Rapidly-depleting groundwater in nearly a third of the blocks that were assessed in a study by the Central Ground Water Board (CWGB) has caused, The Times of India reports, the Centre to put the Rs 6,000-crore Atal Bhujal Yojana on fast-track. The scheme, part-funded by the World Bank, aims at pushing recharge of groundwater sources and efficient use at the local level. The CWGB assessment shows that groundwater in 1,034 of 6,584 blocks was over-exploited—that is, more water was being drawn out annually than was being recharged—and a further 934 suffered from different stages of groundwater depletion. The states that were the worst affected were Punjab, Haryana, Rajasthan and Delhi—though Tamil Nadu had the most number of over-exploited blocks, Punjab was the worst in percentage terms with over 75% of its assessed blocks falling in the over-exploited category. Against such a backdrop, the state government looking at steps to wean Punjab farmers off the cultivation of water-intensive paddy is welcome news.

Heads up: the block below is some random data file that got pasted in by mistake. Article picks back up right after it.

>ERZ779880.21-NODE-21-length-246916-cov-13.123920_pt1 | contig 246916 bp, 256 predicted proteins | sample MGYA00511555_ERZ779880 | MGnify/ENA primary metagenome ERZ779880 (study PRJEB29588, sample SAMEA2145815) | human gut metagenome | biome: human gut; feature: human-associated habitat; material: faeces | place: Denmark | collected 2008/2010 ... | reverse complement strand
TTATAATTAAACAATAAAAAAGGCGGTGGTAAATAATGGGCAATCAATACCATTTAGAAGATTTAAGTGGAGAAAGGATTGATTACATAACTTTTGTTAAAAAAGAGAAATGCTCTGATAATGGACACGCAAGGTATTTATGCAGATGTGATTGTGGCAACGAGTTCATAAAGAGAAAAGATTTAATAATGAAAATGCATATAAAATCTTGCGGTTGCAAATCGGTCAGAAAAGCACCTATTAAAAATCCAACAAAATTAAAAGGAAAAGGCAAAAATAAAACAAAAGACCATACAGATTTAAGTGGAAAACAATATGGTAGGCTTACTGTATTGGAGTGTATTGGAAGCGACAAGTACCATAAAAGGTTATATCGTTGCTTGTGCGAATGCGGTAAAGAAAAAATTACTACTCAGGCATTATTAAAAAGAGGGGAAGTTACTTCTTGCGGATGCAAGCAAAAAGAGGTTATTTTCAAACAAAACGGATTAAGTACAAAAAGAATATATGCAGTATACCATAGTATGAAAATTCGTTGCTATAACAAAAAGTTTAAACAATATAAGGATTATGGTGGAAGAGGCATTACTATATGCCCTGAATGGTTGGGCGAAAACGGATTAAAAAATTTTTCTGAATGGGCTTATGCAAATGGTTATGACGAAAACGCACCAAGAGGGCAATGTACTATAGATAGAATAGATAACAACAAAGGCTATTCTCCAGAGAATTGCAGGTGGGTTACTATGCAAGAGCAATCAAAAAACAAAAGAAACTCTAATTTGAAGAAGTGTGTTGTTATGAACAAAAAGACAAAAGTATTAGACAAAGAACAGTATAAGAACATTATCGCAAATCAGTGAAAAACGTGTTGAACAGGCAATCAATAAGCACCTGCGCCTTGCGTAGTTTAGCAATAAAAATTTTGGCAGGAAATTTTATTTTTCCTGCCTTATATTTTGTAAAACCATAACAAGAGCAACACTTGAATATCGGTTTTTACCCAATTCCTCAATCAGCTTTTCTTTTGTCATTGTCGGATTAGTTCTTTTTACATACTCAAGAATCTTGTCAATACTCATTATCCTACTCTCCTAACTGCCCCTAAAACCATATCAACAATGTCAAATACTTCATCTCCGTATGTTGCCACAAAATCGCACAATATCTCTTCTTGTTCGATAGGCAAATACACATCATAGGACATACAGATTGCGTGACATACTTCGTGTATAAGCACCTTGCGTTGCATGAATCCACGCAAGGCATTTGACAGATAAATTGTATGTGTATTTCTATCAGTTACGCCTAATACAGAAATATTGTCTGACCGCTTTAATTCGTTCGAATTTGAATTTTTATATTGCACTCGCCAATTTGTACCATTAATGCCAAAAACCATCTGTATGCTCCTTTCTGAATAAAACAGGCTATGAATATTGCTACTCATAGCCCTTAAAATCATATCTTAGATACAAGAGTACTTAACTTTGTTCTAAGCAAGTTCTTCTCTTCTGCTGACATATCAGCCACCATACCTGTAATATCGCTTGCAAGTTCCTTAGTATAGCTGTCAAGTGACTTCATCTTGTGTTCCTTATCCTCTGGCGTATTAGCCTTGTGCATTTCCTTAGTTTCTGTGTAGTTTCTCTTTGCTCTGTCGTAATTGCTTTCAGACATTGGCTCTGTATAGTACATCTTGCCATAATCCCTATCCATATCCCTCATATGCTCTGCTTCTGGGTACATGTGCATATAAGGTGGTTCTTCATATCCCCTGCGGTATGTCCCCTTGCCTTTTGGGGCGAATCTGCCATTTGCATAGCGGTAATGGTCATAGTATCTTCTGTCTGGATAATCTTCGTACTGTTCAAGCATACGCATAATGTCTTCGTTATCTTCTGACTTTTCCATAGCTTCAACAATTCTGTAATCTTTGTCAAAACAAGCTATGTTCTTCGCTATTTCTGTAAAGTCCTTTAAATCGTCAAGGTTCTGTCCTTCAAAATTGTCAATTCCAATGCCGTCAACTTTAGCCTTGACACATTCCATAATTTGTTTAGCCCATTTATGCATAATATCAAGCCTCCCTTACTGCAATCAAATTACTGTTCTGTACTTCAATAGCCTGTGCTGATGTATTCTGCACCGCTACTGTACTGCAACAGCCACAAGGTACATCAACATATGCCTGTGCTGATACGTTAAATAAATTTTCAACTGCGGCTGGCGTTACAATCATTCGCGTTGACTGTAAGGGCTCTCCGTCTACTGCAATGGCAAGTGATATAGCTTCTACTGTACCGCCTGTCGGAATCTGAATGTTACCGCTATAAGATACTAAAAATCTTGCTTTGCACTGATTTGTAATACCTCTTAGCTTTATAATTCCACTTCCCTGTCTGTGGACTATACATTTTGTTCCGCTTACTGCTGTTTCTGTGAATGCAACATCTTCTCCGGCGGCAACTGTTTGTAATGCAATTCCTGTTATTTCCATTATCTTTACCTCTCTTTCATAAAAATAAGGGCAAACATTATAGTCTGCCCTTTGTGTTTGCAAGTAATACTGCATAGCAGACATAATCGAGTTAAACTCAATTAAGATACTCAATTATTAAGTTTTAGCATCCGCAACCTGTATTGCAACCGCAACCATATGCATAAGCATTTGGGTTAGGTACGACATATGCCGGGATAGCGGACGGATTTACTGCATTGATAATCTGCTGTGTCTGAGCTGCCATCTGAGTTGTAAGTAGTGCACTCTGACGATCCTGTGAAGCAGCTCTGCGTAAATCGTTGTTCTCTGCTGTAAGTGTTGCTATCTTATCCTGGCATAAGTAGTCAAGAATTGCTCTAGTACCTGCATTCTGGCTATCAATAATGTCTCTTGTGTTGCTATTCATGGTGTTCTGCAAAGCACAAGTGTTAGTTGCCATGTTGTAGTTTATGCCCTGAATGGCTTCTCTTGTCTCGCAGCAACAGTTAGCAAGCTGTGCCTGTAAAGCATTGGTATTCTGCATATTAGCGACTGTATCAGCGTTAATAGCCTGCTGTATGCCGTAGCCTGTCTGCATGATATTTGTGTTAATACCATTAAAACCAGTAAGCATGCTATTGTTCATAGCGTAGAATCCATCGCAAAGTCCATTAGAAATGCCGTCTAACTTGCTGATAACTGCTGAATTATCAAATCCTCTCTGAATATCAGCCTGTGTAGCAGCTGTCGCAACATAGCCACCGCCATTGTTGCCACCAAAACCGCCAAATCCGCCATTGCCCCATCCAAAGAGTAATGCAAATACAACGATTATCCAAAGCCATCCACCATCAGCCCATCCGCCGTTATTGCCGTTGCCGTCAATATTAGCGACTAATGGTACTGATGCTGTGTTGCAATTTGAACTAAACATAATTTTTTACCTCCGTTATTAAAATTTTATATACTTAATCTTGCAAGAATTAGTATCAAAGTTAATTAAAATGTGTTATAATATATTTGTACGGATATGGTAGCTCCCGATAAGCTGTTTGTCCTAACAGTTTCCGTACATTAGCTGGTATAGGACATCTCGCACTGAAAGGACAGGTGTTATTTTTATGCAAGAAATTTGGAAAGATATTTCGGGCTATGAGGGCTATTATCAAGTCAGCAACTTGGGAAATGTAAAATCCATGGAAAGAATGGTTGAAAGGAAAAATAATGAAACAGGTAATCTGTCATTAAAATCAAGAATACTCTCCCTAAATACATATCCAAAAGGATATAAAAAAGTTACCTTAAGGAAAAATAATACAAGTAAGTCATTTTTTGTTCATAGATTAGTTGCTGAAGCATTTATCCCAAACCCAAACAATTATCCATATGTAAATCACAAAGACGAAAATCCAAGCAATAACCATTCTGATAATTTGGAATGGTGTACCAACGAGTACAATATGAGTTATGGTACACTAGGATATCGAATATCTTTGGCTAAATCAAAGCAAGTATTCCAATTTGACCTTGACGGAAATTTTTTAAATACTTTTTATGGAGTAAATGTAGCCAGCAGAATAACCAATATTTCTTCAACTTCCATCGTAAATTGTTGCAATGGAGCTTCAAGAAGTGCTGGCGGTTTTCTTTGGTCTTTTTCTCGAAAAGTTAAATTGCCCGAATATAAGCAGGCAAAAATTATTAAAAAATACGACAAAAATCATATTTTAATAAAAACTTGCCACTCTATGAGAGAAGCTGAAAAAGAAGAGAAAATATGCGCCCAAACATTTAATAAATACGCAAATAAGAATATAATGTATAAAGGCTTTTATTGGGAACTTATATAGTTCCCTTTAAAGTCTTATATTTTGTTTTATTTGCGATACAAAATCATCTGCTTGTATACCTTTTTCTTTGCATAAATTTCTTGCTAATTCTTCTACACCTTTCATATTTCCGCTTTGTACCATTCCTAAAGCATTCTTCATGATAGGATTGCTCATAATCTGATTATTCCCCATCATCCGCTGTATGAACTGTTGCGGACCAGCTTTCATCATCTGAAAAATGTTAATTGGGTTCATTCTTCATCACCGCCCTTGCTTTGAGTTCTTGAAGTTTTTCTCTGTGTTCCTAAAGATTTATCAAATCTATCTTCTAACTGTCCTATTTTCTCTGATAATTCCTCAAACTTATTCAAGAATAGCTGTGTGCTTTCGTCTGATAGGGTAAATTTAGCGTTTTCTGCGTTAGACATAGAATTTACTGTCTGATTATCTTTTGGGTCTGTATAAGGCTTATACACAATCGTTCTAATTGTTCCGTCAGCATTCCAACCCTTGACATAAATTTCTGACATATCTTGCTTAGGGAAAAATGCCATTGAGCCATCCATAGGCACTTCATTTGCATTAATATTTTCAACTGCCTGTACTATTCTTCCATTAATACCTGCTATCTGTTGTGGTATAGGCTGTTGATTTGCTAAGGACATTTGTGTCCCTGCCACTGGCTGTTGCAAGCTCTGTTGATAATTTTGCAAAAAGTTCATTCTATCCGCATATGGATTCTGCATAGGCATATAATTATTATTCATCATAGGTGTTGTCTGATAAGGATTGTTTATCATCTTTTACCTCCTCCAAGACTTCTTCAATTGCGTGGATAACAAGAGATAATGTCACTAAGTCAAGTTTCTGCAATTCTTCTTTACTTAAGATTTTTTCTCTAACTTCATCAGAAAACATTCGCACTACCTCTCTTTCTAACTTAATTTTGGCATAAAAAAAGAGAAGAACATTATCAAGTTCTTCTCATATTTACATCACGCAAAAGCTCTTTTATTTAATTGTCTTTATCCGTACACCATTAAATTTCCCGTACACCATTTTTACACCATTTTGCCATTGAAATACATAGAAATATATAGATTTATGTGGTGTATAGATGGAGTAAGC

Successive Punjab governments initially nudged the state’s farmers into increasing paddy acreage by providing nearly-free electricity for pumping out groundwater and backing intensive MSP-driven procurement of paddy harvest. For a couple of decades now, the state has been trying to wean the farmers away from the crop, but acreage has only gone up—from 11.83 lakh hectares (lh) in 1980-81 to 30.46 lh in 2016-17. Thanks to populist power supply and tariffs, electric tube-well pump-sets in the state rose from 28,000 to 13.5 lakh in the period. Now, the state government has launched a pilot in three villages under which digital meters will be installed on tubewells belonging to nearly 1,000 farmers in the three villages. Instead of compensating the state discom for free power supply, the state will deposit `48,000 in the accounts of the farmers who will then be billed by the discom on the basis of actual consumption. The state has entered into an agreement with the J-PAL, which, along with experts from the World Bank, Punjab Agricultural University and various state departments, will estimate the actual power use by farmers and how it might change following the direct benefits transfer (DBT). If the actual costs for farmers surpass the DBT amount, it is possible that they might rethink their paddy preference.